Type 1 diabetes: diagnosis and management of type 1 diabetes in children and young people.
September 2004, updated, June 2009
Chapter 5 Complications and associated conditions
Children and young people with type 1 diabetes, their parents and other carers should be
informed that they should always have access to an immediate source of carbohydrate (glucose or sucrose) and blood glucose monitoring equipment for immediate confirmation and safe management of hypoglycaemia.
Children and young people, their parents, schoolteachers and other carers should be
offered education about the recognition and management of hypoglycaemia.
Children and young people with type 1 diabetes should be encouraged to wear or carry
something that identifies them as having type 1 diabetes (for example, a bracelet).
Children and young people with mild to moderate hypoglycaemia should be treated as follows:
- Take immediate action.
- The first line of treatment should be the consumption of rapidly absorbed simple
carbohydrate (for example, 10–20 g carbohydrate given by mouth).
- The simple carbohydrate should raise blood glucose levels within 5–15 minutes.
- Carbohydrate given in liquid form may be taken more easily.
- It may be appropriate to give small amounts of rapidly absorbed simple carbohydrate
frequently because hypoglycaemia may cause vomiting,
- As symptoms improve or normoglycaemia is restored additional complex long acting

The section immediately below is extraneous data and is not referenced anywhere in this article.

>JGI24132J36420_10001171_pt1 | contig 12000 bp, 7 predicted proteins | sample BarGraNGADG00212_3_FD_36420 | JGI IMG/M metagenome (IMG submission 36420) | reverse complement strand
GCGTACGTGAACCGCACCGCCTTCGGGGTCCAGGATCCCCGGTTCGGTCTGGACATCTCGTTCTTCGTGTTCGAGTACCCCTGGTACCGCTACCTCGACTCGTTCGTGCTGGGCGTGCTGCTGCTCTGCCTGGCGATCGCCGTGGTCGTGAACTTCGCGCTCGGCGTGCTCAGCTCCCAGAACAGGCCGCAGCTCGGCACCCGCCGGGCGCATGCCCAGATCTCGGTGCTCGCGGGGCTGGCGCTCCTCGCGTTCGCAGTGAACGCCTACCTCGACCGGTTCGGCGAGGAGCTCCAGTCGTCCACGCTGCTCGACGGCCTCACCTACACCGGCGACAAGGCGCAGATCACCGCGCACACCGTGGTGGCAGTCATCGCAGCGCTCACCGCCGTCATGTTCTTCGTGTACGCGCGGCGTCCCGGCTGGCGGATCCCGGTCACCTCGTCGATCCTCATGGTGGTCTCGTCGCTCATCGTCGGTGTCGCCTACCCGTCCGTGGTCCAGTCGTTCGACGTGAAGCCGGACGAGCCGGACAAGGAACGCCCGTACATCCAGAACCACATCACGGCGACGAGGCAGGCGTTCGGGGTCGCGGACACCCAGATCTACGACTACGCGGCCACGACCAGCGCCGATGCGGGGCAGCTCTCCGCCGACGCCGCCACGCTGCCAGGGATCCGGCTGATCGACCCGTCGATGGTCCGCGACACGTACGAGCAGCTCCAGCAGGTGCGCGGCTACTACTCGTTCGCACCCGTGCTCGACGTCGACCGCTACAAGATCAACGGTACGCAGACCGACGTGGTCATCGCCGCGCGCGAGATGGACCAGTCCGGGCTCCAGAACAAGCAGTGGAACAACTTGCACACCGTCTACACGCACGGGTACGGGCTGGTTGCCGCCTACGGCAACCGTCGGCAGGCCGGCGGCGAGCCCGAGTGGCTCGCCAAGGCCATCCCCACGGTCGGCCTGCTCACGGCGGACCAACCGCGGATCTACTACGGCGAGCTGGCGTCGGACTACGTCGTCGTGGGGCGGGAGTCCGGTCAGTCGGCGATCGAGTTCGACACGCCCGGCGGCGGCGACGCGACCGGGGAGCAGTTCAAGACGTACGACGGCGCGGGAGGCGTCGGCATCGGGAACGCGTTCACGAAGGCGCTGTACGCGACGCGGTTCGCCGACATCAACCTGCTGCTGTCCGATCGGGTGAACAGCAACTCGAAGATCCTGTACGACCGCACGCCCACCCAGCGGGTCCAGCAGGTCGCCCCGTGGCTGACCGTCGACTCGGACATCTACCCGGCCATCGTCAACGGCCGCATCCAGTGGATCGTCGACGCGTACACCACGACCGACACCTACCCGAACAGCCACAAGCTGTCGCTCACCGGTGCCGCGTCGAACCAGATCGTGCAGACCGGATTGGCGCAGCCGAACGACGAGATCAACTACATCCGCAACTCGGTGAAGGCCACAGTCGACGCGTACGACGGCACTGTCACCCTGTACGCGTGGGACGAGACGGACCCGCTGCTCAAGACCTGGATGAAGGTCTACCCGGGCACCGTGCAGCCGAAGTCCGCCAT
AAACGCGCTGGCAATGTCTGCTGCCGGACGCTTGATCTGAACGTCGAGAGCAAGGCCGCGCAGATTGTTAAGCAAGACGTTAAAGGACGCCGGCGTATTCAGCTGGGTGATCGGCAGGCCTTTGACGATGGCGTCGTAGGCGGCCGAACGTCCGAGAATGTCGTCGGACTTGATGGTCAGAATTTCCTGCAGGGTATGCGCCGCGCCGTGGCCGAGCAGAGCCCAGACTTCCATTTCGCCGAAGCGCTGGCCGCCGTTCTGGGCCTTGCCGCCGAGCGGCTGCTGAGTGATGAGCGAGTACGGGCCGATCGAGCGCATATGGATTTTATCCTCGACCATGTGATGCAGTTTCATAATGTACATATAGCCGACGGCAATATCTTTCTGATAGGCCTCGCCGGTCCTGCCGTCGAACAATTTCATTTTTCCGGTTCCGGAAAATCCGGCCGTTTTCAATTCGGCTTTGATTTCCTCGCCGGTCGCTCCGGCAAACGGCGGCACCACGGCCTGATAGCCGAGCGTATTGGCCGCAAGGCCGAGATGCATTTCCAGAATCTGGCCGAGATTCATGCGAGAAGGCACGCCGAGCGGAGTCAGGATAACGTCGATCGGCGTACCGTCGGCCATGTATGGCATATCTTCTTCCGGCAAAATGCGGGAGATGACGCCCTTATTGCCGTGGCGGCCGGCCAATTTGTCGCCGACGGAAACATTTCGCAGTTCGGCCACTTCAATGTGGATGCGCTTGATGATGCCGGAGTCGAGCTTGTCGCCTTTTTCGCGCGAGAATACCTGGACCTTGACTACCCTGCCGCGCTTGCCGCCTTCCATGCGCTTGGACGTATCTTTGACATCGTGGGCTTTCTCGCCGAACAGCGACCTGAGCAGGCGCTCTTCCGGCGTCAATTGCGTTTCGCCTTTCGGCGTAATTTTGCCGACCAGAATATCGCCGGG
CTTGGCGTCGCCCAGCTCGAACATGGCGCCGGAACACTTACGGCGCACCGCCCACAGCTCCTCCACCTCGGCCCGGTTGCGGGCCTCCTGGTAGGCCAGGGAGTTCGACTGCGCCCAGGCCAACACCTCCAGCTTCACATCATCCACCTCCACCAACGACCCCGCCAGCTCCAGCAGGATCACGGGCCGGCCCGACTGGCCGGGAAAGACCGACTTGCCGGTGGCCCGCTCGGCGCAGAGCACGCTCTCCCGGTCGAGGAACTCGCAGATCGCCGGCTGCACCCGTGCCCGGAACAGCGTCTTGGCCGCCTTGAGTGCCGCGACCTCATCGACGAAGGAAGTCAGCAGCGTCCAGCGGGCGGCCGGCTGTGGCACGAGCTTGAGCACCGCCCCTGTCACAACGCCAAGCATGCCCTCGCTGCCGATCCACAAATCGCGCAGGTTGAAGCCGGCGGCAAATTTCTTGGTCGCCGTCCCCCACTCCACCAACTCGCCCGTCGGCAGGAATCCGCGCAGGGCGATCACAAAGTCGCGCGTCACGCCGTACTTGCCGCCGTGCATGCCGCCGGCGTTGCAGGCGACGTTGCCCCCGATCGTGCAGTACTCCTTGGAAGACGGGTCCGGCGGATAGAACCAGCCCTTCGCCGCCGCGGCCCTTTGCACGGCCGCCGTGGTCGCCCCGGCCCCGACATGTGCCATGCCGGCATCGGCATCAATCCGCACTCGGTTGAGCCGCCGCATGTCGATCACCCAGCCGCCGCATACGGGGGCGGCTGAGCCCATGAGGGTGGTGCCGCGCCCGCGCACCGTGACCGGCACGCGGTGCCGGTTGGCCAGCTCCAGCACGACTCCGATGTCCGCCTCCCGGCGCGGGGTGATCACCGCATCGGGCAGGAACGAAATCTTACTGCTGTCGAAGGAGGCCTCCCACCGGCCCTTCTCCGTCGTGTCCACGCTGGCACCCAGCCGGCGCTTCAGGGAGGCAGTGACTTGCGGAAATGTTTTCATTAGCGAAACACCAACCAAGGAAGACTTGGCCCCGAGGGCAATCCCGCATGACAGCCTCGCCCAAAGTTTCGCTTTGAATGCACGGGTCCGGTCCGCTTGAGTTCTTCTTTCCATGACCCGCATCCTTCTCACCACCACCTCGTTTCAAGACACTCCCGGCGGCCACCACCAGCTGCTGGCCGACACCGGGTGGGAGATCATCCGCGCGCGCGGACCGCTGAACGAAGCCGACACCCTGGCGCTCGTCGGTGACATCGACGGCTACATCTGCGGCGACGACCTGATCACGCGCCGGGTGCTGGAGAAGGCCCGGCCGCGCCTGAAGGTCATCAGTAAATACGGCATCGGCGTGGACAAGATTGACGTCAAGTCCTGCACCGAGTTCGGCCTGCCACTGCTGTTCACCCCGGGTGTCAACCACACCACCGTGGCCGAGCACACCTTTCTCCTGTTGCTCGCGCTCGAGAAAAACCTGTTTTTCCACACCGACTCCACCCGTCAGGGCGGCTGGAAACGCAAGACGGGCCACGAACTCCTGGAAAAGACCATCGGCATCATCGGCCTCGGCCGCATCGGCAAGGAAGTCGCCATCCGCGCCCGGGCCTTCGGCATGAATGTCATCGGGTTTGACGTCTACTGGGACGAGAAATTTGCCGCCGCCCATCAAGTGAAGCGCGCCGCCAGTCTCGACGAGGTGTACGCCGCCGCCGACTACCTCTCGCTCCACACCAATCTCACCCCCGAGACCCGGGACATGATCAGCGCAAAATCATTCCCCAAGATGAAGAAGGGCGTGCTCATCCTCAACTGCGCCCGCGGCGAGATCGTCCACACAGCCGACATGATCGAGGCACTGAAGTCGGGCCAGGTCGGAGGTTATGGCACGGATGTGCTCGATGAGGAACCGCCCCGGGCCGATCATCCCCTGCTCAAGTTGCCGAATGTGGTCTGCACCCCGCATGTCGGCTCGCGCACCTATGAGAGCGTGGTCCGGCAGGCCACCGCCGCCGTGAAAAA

carbohydrate should be given orally to maintain blood glucose levels unless a snack or meal is imminent.
- Additional complex long-acting carbohydrate is not required for children and young
people using continuous subcutaneous insulin infusion.
- Blood glucose levels should be rechecked within 15 minutes.
Comparison of 10 g oral glucose, 20 g oral glucose, 1.0 mg subcutaneous glucagon
An RCT compared administration of 10 g oral glucose, 20 g oral glucose, 1.0 mg
subcutaneous glucagon and placebo (n = 6 adults). Compared with placebo, 10 g oral glucose, 20 g oral glucose and 1.0 mg subcutaneous glucagon produced significant, but transient, increments in plasma glucose
levels; 20 g oral glucose treatment increased the plasma glucose to a significantly higher peak than 10 g oral glucose; 1.0 mg subcutaneous glucagon treatment increased the plasma glucose to a significantly higher
peak than 10 g oral glucose or 20 g oral glucose treatment.* [evidence level Ib]
A second RCT (n = 41 adults) compared the correction of blood glucose levels and clinical
symptoms of hypoglycaemia of seven orally administered carbohydrates (glucose solution, glucose tables, glucose gel, sucrose solution, sucrose tablets, hydrolysed polysaccharide solution and orange juice). All
carbohydrate types led to raised mean blood glucose levels after 20 minutes compared with baseline; there was some concern that glucose gel and orange juice did not increase plasma glucose as much as the other
carbohydrate sources.** [evidence level Ib]
* Wiethop BV, Cryer PE. Alanine and terbutaline in treatment of hypoglycemia in IDDM. Diabetes Care 1993;16:1131–6.
** Slama G, Traynard PY, Desplanque N, Pudar H, Dhunputh I, Letanoux M, et al. The search for an optimized treatment of hypoglycemia: carbohydrates in tablets, solution, or gel for the correction of insulin reactions. Archives of Internal Medicine 1990;150:589–93.